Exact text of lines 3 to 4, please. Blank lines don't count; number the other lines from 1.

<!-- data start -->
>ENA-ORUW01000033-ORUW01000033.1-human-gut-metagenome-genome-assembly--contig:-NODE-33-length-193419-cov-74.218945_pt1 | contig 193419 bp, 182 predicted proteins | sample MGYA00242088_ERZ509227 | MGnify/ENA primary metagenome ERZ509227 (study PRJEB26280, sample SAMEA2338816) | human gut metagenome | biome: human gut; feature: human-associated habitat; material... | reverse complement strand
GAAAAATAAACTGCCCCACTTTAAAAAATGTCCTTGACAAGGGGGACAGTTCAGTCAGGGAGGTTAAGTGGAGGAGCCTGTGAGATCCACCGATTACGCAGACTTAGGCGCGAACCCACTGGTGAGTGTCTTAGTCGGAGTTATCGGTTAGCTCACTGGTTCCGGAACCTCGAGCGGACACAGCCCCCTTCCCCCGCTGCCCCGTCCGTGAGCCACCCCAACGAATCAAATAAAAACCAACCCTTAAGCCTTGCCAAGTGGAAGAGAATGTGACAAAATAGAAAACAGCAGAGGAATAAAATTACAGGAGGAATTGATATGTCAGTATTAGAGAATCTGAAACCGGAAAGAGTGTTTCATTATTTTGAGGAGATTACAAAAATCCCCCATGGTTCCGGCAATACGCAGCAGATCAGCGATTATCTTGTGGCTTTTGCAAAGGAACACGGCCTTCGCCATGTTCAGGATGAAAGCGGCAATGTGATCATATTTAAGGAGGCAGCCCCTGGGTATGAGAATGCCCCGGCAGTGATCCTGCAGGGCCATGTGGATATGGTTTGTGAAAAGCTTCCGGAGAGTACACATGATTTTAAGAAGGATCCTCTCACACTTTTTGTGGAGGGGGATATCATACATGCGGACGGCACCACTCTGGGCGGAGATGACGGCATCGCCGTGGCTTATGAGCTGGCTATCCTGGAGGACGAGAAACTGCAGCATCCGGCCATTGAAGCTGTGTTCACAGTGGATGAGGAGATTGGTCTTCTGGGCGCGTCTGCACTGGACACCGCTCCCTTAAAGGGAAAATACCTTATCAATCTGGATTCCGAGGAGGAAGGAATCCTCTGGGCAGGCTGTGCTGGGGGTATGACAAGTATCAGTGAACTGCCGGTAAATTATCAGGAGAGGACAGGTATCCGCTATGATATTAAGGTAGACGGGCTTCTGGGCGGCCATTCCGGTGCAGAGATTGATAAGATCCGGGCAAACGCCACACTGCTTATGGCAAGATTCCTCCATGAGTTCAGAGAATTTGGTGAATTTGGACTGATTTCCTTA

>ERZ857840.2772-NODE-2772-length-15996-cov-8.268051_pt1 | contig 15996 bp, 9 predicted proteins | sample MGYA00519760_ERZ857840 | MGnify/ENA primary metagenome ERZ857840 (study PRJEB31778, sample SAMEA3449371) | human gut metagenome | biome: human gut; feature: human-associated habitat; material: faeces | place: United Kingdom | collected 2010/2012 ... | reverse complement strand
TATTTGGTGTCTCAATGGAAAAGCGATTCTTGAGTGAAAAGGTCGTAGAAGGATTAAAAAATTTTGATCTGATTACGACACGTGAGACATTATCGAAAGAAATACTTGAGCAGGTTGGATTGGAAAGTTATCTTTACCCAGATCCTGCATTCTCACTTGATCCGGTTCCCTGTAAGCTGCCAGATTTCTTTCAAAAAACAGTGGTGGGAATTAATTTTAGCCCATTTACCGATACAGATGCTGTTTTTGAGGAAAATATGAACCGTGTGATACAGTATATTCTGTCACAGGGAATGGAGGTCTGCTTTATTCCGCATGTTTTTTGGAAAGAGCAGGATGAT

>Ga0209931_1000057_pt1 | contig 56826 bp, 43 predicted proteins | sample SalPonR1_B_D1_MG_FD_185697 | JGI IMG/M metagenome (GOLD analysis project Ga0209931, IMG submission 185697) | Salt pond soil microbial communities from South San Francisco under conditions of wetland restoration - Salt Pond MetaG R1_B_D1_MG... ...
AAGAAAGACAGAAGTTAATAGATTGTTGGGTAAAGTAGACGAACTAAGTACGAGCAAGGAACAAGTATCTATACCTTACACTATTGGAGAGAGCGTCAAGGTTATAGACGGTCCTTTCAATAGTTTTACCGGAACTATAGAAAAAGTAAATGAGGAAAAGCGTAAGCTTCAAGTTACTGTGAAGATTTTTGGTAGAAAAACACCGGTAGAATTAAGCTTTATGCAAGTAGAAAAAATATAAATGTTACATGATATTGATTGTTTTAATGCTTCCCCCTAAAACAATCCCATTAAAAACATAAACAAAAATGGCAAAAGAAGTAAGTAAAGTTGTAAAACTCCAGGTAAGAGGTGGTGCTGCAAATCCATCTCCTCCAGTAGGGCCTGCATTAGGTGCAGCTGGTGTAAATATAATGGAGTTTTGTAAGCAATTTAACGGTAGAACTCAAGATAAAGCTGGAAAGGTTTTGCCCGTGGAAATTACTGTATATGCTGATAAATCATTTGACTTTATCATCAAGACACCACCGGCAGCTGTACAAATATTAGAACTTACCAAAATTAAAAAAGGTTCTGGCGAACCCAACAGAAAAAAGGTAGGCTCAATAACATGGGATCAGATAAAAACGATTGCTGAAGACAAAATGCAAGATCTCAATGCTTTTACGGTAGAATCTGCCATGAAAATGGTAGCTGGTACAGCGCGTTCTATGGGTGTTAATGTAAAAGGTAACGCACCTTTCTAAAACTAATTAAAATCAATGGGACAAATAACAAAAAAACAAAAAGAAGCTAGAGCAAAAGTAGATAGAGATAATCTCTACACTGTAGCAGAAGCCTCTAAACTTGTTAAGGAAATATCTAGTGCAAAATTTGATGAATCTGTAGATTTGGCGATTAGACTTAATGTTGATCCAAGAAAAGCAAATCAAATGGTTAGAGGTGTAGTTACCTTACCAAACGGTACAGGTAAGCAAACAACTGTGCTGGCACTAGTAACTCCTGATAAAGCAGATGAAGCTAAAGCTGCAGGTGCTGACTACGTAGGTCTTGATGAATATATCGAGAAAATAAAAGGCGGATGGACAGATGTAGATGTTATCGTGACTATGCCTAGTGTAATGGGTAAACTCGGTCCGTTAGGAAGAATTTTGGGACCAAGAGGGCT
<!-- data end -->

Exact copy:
>ERZ857840.2772-NODE-2772-length-15996-cov-8.268051_pt1 | contig 15996 bp, 9 predicted proteins | sample MGYA00519760_ERZ857840 | MGnify/ENA primary metagenome ERZ857840 (study PRJEB31778, sample SAMEA3449371) | human gut metagenome | biome: human gut; feature: human-associated habitat; material: faeces | place: United Kingdom | collected 2010/2012 ... | reverse complement strand
TATTTGGTGTCTCAATGGAAAAGCGATTCTTGAGTGAAAAGGTCGTAGAAGGATTAAAAAATTTTGATCTGATTACGACACGTGAGACATTATCGAAAGAAATACTTGAGCAGGTTGGATTGGAAAGTTATCTTTACCCAGATCCTGCATTCTCACTTGATCCGGTTCCCTGTAAGCTGCCAGATTTCTTTCAAAAAACAGTGGTGGGAATTAATTTTAGCCCATTTACCGATACAGATGCTGTTTTTGAGGAAAATATGAACCGTGTGATACAGTATATTCTGTCACAGGGAATGGAGGTCTGCTTTATTCCGCATGTTTTTTGGAAAGAGCAGGATGAT